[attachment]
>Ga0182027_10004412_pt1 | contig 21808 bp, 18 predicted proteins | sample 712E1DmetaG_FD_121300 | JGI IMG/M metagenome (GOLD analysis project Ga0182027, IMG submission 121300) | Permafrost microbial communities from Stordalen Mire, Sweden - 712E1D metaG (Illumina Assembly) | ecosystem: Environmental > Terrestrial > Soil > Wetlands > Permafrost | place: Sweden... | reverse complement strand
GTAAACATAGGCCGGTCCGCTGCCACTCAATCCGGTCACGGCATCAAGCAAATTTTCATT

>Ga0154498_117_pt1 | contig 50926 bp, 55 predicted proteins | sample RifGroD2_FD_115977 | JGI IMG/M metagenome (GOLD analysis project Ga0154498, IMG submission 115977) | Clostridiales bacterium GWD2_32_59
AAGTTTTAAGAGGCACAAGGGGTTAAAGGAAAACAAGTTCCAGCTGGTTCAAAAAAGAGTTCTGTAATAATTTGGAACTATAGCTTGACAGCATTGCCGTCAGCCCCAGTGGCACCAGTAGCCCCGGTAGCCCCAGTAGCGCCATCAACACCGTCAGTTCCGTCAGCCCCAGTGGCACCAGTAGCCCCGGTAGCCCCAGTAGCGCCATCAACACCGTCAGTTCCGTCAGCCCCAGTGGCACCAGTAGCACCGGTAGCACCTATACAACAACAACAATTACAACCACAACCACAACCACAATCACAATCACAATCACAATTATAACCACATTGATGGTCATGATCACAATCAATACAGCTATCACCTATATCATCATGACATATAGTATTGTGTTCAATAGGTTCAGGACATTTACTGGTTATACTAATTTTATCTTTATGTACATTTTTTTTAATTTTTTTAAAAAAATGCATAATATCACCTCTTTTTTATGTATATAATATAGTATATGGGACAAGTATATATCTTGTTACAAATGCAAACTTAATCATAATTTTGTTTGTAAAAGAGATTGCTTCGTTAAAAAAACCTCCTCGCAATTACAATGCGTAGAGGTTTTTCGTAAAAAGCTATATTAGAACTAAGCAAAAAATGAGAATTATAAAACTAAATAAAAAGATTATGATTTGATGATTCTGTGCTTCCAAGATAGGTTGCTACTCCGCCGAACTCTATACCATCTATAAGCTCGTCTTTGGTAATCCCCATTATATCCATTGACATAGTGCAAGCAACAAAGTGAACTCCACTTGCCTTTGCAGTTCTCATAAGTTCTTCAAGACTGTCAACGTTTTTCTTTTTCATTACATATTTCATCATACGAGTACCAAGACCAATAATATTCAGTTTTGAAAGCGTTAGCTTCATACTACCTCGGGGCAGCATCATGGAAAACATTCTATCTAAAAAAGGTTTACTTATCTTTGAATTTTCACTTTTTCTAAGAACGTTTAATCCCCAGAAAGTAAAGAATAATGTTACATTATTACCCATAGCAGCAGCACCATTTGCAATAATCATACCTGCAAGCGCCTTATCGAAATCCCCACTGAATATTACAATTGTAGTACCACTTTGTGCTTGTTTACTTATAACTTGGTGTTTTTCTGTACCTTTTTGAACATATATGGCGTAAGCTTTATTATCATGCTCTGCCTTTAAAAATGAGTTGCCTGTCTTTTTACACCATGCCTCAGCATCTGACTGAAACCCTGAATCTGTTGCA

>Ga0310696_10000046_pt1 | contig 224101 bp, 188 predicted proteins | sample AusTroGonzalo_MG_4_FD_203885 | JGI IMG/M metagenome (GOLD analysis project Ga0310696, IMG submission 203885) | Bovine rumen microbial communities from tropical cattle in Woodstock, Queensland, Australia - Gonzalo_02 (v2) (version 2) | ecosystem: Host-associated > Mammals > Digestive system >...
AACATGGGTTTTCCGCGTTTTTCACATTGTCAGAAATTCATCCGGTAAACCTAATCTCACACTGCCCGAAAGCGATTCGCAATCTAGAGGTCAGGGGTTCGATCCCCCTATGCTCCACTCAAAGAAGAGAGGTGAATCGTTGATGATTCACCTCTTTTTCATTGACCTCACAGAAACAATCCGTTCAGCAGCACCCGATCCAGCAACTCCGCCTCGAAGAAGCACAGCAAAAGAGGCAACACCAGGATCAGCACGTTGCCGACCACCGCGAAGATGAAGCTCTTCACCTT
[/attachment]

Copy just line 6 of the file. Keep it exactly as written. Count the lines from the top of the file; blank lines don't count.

AACATGGGTTTTCCGCGTTTTTCACATTGTCAGAAATTCATCCGGTAAACCTAATCTCACACTGCCCGAAAGCGATTCGCAATCTAGAGGTCAGGGGTTCGATCCCCCTATGCTCCACTCAAAGAAGAGAGGTGAATCGTTGATGATTCACCTCTTTTTCATTGACCTCACAGAAACAATCCGTTCAGCAGCACCCGATCCAGCAACTCCGCCTCGAAGAAGCACAGCAAAAGAGGCAACACCAGGATCAGCACGTTGCCGACCACCGCGAAGATGAAGCTCTTCACCTT